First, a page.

4. Datasets

a. Digital elevation model

The CLSM requires information on several topographic parameters (see section 3). To this end, a high-resolution digital elevation model (DEM) of the Kuparuk watershed has been acquired (Nolan 2003). Using the DEM, the KRB is divided into 13 subbasins to provide a better representation of the north–south gradient in topography (Fig. 1b). Statistics of the topographic index for each basin were then generated based on a 25-m-resolution DEM and are provided in Table 1. A three-parameter gamma distribution was then fit to the data and the first three moments of this function serve as input into the CLSM (Sivapalan et al. 1987; Ducharne et al. 2000). Other geographical statistics for the 13 subbasins are listed in Table 1.

b. Meteorological observations

The KRB has been the scene of multiple field studies in the past 15 yr that have required comprehensive meteorological and river discharge records. Since 1985, a dozen or so meteorological stations have been mounted in the region as part of the Water and Environmental Research Center North Slope Hydrology Research Project at the University of Alaska Fairbanks (Kane et al. 2002). Three Wyoming snow gauges operated by the Natural Resources Conservation Service supply essential information on wintertime snowfall. The installation of the Arctic Long-Term Ecological Research (LTER) station at Toolik Lake provides further meteorological information from 1988 to the present.

To force the CLSM, data from these 18 meteorological sites located in the vicinity of the KRB are utilized (Table 2). The period chosen for this study begins on 1 January 1991 and ends on 31 December 2001, for a total of 11 yr. Although meteorological records are available prior to 1991, some of the data remain sparse (especially radiation measurements during the winter) and so are not used in this study. All standard meteorological variables required to drive the CLSM (see section 3) are available on an hourly basis. This includes conditions of T, RH, U, Ps, P, and K; however, significant gaps in L are found such that this quantity is estimated as (Jones 1992)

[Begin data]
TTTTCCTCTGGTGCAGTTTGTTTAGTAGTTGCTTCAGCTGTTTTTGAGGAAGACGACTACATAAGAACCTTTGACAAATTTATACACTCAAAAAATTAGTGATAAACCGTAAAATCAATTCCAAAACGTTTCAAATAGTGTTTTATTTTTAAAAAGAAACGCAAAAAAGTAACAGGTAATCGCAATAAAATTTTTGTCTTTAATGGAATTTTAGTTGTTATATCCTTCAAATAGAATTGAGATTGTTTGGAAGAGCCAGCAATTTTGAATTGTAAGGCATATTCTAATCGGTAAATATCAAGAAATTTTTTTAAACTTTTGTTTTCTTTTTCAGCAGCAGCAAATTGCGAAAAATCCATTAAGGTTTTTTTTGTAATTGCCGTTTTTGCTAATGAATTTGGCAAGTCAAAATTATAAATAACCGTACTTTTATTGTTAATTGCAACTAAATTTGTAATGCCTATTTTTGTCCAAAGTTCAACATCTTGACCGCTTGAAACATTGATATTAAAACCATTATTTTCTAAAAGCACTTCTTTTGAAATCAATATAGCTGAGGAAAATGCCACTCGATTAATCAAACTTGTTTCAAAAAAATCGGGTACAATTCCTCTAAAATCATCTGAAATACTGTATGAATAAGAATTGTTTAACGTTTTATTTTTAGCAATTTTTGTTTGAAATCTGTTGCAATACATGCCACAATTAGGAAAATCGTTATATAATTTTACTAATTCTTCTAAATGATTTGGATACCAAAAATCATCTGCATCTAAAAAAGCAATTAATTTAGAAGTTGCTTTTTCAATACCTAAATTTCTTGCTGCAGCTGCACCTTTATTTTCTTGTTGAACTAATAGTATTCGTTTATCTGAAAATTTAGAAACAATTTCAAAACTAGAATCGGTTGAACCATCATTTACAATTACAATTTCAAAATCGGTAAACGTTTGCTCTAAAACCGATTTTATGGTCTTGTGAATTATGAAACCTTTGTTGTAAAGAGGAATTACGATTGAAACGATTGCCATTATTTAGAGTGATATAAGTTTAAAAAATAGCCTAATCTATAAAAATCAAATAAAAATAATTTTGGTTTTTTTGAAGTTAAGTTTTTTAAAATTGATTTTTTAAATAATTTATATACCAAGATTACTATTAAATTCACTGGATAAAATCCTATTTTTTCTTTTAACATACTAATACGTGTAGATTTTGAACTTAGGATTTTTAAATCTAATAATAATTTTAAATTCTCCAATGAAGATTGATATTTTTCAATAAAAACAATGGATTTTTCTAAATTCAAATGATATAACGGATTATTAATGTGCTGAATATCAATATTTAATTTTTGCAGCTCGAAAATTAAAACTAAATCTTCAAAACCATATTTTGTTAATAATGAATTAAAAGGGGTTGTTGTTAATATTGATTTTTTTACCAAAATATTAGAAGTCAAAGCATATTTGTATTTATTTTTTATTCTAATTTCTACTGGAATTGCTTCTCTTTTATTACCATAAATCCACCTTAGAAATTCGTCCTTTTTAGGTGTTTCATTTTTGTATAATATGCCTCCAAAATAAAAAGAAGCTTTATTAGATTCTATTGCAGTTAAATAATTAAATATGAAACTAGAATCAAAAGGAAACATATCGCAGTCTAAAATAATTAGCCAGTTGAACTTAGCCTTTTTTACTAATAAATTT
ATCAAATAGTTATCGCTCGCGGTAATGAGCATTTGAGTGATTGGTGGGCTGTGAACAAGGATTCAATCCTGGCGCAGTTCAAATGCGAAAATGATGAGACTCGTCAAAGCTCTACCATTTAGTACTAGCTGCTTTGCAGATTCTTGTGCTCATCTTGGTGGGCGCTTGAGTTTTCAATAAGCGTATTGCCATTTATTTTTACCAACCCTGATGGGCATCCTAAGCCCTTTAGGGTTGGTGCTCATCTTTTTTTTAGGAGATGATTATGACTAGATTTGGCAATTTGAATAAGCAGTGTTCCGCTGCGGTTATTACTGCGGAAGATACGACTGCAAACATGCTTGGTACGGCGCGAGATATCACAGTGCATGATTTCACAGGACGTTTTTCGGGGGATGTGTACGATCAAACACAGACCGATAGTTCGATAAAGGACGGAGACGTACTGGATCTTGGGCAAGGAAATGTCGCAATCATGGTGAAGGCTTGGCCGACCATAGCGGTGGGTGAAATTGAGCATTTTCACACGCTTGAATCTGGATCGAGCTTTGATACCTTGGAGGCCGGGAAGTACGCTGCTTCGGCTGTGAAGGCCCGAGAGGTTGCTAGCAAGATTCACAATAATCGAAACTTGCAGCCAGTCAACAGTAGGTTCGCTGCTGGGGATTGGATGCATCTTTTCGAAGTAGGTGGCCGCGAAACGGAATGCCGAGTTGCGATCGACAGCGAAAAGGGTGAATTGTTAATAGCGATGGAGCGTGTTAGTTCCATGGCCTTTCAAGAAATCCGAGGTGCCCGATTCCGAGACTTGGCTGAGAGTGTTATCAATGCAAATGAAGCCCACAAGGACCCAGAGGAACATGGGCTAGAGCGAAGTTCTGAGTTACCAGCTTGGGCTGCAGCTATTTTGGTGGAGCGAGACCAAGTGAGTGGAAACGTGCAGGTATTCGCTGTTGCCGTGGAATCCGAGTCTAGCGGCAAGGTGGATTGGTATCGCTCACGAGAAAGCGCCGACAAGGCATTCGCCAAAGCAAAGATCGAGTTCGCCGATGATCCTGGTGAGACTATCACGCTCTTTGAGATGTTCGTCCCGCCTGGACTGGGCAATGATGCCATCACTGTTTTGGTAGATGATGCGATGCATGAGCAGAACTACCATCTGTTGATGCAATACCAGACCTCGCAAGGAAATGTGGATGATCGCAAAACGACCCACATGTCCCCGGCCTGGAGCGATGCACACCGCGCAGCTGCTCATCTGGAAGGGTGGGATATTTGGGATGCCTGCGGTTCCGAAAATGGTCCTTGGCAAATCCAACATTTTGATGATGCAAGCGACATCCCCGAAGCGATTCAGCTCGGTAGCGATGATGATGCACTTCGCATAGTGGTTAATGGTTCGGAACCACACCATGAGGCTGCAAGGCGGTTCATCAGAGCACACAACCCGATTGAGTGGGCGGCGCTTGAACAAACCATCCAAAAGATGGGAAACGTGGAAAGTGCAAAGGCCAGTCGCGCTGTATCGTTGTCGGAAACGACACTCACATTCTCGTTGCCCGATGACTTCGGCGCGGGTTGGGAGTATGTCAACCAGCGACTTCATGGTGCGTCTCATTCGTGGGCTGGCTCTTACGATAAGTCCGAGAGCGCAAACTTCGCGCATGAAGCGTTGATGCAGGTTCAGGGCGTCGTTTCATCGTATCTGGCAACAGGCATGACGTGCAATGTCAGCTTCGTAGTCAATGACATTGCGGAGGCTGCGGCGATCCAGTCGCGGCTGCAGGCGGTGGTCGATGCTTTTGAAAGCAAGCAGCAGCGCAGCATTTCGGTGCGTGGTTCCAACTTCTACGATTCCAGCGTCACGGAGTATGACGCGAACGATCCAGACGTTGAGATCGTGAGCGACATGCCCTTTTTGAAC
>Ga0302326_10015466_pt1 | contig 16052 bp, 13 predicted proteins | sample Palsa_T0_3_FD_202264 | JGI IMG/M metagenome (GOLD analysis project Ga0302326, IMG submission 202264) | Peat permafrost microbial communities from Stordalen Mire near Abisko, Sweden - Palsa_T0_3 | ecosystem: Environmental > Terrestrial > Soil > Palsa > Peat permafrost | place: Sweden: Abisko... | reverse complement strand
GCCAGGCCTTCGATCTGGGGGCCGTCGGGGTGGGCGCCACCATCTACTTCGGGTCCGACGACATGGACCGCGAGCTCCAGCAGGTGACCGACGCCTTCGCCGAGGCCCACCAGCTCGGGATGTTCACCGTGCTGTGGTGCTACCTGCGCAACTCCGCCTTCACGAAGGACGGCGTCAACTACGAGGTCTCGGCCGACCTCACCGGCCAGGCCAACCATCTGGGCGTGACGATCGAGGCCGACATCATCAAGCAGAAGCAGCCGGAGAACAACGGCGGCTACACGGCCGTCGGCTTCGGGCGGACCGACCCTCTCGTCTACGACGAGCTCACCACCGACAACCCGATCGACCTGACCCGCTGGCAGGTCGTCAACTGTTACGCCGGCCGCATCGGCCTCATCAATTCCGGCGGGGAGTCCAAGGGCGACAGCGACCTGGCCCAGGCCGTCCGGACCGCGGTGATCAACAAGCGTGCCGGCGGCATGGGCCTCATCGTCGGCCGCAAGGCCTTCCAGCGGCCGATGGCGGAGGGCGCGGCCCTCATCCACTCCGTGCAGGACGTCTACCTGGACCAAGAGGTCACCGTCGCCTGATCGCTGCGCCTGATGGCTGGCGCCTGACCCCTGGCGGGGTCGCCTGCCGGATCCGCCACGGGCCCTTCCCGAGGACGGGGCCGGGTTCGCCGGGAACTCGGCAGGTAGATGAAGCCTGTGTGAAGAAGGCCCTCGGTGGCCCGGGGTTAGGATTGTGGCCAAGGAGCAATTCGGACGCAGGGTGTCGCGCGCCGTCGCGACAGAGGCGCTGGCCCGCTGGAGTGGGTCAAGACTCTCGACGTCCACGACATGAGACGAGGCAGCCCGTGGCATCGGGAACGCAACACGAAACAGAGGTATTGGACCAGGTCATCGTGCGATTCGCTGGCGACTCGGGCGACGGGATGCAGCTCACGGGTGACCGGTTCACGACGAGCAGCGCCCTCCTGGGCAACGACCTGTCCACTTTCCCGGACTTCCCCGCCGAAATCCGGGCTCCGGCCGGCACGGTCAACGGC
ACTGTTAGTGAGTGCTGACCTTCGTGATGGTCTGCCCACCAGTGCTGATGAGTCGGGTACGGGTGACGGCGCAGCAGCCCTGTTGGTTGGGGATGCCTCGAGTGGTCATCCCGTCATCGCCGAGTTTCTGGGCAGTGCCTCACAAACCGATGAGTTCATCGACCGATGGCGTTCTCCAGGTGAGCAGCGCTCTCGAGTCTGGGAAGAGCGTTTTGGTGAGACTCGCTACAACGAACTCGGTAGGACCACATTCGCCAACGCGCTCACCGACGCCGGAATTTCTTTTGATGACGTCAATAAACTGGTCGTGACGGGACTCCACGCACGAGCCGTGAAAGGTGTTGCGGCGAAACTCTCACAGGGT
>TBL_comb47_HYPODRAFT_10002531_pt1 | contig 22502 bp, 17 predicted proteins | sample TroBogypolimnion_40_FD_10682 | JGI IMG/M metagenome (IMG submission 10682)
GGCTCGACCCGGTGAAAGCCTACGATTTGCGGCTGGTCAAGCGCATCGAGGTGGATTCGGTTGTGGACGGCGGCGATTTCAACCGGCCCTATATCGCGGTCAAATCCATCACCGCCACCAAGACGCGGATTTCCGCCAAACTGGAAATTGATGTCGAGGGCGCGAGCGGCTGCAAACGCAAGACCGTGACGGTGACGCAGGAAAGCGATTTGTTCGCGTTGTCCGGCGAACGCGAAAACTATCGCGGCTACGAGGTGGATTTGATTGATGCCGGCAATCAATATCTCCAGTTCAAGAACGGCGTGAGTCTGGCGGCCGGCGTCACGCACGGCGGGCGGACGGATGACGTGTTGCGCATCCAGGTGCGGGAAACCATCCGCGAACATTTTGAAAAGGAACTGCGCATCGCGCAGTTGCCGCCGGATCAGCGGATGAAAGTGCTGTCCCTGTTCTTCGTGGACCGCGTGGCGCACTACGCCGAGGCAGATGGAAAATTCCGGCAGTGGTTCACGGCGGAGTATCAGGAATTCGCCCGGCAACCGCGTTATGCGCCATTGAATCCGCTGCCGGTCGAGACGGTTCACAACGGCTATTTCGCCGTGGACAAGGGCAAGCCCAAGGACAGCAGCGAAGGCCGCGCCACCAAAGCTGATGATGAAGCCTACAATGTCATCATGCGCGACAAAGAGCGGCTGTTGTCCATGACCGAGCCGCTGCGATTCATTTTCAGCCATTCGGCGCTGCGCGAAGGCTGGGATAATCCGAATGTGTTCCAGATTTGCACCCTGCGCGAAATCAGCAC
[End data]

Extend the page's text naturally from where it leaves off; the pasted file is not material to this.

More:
i1525-7541-6-5-633-e2
where σ (=5.678 × 10−8 W m−2 K−4) is the Stefan–Boltzman constant. The lack of upper-air humidity or cloud measurements in the observational databases requires the use of this simple formulation for L.

Daily snowfall rates from the three Wyoming snow gauges are divided by 24 to provide hourly wintertime precipitation rates, but are multiplied by a factor of 1.25 to account for wind undercatch and wetting losses (Yang et al. 2000). The loss of the Wyoming snow gauge at Sagwon in 1997 affected significantly the observed snowfall rates in the northern subbasins of the KRB. Missing snowfall rates for Sagwon are therefore estimated from the 1991–96 climatological values for Sagwon only. The approximate accuracy in the measurement of each variable is given in Table 3.

The forcing data are then interpolated onto each of the 13 subbasins in the KRB by linearly weighting each of the available stations inversely to the square of its distance from the center of the subbasin. If data are nonexistent or missing for a particular location and time, then that station does not contribute to the weighting scheme and more emphasis is given to other locations. This approach yields continuous time series for all of the required forcing variables while providing variations in these quantities that are more typical of the local topography and climate. However, the air temperatures are not adjusted to account for vertical lapse rates.

c. Discharge